Robert Downey Jr. took part in ABC's Chadwick Boseman - A Tribute for a King that aired on ABC last night. The Iron Man actor called Black Panther the "crowning achievement" of the Marvel Cinematic Universe. Last night's tribute to Chadwick Boseman took in over 10 million viewers, easily winning the night as MCU fans gathered to remember the T'Challa actor along with a commercial-free screening of Black Panther. Robert Downey Jr. had this to say about Boseman during the tribute.
"Toward the end of the third Avengers, Infinity War, we all kind of lose together. And I remember it was one of those few days when all of the Avengers were together, and it was just the way he walked on set, and the immense success that had occurred, and rightfully so, with Black Panther. And he was just in this kind of stratus of his own, but always, always humble, always hardworking, always a smile on his face. And now, looking back, all the more, I realize just what an incredibly graceful human being he was."
Black Panther director Ryan Coogler also echoed Robert Downey's Jr.'s sentiment in his loving tribute released over the weekend. Coogler, and Downey Jr. had no idea that Chadwick Boseman was sick, it seems that only those closest to him in his family were aware of the cancer diagnosis, which means he was sick while making Black Panther, which Robert Downey Jr. has some strong praise for.
"And Black Panther is, hands down, it is the crowning achievement of the Marvel Universe, and I say that with all due respect to all the films that have been made, including my own. But it was the one where people got to vote with their ticket sales and say, 'We require this overdue diversity, this is a meritocracy, or at least it should be, and this is a fantastic movie that has leveled the playing field', and appropriately so. His legacy is so meaningful."
Obviously, Chadwick Boseman will be remembered for more than just Black Panther. But, that was the movie that turned him into a superstar. Before playing T'Challa, he portrayed legendary singer and performer James Brown in Get On Up. The movie's director, Tate Taylor, was taken aback by Boseman's dedication to his craft and his way of collaborating. Taylor had this to say.
"Chadwick was a perfectionist and a consummate professional. He shared my love of collaboration. He believed, like me, that good ideas can come from anybody anytime, anywhere. But he also taught me about dedication, resilience and so much about love. He listened to me as a partner, not as a critic. If he or I questioned the other's opinion, we talked about it openly and deeply and always ended up with a solution neither of us saw coming. He let himself go in his performance without any sense that people were watching him."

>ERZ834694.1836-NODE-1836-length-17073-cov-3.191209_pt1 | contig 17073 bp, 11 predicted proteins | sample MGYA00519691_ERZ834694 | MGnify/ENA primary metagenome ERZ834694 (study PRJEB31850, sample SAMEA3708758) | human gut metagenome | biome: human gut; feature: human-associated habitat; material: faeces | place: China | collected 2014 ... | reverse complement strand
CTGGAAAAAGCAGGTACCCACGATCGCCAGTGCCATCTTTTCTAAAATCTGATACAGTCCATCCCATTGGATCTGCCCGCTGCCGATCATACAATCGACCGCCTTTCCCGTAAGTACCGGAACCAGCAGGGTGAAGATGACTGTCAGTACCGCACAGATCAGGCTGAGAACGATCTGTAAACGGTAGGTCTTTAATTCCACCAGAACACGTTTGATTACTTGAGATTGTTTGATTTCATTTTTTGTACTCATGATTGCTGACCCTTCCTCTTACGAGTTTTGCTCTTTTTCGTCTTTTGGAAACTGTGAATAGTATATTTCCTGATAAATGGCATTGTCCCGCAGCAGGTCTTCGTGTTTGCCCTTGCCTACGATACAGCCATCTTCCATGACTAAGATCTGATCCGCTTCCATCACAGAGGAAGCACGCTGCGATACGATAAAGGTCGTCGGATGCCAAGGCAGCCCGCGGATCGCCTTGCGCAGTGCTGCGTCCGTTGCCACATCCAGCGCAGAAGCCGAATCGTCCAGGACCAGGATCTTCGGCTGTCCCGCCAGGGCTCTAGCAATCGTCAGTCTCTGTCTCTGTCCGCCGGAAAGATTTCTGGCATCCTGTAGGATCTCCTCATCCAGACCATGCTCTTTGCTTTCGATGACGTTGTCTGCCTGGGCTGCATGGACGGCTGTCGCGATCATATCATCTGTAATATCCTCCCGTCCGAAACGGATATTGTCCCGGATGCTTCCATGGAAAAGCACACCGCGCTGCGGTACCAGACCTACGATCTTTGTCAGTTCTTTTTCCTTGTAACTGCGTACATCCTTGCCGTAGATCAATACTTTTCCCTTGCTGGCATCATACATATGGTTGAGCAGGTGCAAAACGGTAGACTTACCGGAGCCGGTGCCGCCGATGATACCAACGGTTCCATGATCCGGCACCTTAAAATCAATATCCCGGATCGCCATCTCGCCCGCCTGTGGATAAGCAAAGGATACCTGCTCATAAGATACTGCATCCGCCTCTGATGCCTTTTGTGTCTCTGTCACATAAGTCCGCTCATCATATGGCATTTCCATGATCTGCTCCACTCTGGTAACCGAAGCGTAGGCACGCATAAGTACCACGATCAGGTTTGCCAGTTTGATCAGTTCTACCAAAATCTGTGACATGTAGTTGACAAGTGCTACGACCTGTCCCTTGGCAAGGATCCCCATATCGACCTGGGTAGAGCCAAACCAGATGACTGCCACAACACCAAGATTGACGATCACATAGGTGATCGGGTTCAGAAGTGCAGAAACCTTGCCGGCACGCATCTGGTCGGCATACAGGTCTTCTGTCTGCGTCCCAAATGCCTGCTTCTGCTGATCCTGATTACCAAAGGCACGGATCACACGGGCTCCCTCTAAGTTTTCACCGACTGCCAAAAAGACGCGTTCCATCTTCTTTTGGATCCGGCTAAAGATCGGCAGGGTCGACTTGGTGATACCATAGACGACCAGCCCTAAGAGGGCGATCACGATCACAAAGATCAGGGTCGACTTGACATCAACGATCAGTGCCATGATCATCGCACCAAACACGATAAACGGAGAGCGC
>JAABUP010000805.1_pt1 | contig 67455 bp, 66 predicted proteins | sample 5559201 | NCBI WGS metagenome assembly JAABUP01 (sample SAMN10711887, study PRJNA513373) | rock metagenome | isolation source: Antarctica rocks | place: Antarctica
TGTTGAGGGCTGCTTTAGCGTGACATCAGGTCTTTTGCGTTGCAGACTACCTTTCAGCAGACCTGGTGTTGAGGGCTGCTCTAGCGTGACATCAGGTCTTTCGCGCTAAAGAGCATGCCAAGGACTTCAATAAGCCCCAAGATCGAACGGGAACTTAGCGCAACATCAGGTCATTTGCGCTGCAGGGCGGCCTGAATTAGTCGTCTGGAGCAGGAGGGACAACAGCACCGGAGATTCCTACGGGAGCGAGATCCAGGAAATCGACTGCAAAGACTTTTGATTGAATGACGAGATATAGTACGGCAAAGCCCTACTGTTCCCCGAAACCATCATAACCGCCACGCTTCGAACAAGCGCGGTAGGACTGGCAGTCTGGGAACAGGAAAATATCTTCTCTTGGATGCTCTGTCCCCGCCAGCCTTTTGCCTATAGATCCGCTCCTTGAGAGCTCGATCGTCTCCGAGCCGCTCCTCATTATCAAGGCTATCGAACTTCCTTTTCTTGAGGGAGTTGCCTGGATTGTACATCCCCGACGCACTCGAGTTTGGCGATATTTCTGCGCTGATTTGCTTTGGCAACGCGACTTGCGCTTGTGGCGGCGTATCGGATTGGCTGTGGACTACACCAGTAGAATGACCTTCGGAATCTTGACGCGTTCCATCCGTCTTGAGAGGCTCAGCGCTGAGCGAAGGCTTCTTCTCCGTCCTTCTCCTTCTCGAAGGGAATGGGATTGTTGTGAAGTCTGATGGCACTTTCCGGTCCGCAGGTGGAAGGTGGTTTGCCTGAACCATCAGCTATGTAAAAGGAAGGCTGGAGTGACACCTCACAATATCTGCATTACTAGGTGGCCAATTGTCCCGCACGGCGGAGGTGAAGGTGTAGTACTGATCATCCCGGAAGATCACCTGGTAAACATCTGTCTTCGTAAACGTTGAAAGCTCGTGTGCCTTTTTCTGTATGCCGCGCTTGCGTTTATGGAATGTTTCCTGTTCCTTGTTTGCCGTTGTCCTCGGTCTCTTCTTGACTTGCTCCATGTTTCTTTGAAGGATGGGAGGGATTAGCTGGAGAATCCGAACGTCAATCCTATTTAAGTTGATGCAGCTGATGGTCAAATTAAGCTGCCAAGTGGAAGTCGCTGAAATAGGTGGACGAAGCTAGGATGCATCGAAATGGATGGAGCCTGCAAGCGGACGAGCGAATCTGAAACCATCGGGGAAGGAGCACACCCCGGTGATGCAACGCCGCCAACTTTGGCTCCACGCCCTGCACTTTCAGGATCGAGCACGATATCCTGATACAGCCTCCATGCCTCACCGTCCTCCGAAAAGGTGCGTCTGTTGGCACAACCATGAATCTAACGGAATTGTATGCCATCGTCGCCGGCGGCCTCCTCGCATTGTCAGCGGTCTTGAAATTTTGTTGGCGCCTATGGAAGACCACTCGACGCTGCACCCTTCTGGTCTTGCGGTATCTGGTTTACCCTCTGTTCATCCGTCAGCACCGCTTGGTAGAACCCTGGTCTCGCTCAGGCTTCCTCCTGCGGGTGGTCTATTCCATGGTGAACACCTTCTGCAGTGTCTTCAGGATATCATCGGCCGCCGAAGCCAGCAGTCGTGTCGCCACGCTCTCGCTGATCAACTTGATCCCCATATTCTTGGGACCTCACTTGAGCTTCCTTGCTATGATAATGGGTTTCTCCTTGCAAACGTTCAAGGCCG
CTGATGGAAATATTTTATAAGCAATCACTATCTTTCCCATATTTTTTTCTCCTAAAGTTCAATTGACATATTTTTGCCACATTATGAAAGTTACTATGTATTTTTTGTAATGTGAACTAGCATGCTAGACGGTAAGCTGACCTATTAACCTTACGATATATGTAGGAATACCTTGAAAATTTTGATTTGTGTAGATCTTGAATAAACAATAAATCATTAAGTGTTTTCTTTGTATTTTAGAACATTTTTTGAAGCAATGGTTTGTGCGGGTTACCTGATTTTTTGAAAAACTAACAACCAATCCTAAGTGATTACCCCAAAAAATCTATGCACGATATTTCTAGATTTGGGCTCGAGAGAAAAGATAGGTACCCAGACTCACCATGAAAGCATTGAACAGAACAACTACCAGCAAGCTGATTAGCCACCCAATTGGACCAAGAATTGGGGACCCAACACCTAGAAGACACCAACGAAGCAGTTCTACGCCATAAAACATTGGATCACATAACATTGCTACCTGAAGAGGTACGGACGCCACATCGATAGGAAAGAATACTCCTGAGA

"It was unlike anything I'd ever seen. He stayed in character not because that was his method, but because he became James Brown. He would strut up to my first AD (a beautiful blonde from Mississippi) pull her into his arms and as Mr. Brown says, 'Hey pretty white lady, Mr. Brown needs a sandwich' then give her a gentle kiss on the cheek. At one point my AD looked at him and begged Mr. Brown to never leave her."
Tate Taylor went on to say, "Chadwick Boseman wasn't just a talented actor, dancer, writer or superhero, he was a beautiful, majestic creature put on this earth to help people." This is another sentiment that has been brought up by several of Chadwick Boseman's colleagues. Taylor continued, "He changed everyone he ever met or worked with. I am one of those fortunate people. I'll be talking to Chadwick just like Mr. Brown did with him because as James Brown always said, 'You can't stop the funk.'"
Chadwick Boseman also tackled the role of Jackie Robinson in 2013's 42 and received praise for his work alongside Harrison Ford. Black Panther was the role that kicked down the doors and made Boseman a household name, even for people who don't normally watch superhero movies. Thankfully, he left behind a legacy that people will be able to enjoy, and discover, for the years to come. You can watch Robert Downey Jr. pay tribute to Boseman above, thanks to the Good Morning America Twitter account.